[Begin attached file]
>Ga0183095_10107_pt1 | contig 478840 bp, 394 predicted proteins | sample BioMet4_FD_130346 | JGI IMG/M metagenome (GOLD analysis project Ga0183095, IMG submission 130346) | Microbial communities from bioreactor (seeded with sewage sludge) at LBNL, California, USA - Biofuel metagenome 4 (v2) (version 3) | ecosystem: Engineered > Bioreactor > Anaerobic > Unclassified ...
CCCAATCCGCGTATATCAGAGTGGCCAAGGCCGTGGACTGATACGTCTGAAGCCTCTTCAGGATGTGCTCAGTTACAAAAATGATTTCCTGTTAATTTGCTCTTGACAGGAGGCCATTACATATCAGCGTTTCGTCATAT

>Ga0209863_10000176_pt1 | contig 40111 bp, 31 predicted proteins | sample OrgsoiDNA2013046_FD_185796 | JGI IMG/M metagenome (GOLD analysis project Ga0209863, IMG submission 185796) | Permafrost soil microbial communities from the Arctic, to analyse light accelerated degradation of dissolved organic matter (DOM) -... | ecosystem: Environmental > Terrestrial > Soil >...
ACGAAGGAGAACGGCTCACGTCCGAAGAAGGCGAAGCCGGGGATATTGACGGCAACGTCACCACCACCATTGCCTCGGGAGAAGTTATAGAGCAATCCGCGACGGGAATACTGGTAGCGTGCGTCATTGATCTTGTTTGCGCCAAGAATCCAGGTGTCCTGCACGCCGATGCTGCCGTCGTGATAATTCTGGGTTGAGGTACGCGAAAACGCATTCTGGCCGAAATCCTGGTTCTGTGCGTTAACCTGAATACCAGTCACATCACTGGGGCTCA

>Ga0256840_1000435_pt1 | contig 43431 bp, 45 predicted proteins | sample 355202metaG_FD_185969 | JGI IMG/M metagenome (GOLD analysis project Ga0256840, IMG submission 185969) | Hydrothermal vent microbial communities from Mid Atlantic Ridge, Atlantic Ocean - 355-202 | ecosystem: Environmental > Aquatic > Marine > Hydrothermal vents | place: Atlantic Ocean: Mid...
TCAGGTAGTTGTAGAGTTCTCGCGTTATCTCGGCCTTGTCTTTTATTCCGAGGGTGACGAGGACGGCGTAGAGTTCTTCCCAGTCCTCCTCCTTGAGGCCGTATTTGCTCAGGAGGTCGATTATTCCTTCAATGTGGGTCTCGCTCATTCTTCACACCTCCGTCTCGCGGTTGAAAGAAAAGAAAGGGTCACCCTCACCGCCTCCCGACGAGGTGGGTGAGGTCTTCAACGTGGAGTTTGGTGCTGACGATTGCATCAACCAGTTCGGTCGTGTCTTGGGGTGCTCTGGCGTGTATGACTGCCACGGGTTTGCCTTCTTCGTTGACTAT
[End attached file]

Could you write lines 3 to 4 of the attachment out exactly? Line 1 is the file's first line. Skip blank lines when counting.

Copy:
>Ga0209863_10000176_pt1 | contig 40111 bp, 31 predicted proteins | sample OrgsoiDNA2013046_FD_185796 | JGI IMG/M metagenome (GOLD analysis project Ga0209863, IMG submission 185796) | Permafrost soil microbial communities from the Arctic, to analyse light accelerated degradation of dissolved organic matter (DOM) -... | ecosystem: Environmental > Terrestrial > Soil >...
ACGAAGGAGAACGGCTCACGTCCGAAGAAGGCGAAGCCGGGGATATTGACGGCAACGTCACCACCACCATTGCCTCGGGAGAAGTTATAGAGCAATCCGCGACGGGAATACTGGTAGCGTGCGTCATTGATCTTGTTTGCGCCAAGAATCCAGGTGTCCTGCACGCCGATGCTGCCGTCGTGATAATTCTGGGTTGAGGTACGCGAAAACGCATTCTGGCCGAAATCCTGGTTCTGTGCGTTAACCTGAATACCAGTCACATCACTGGGGCTCA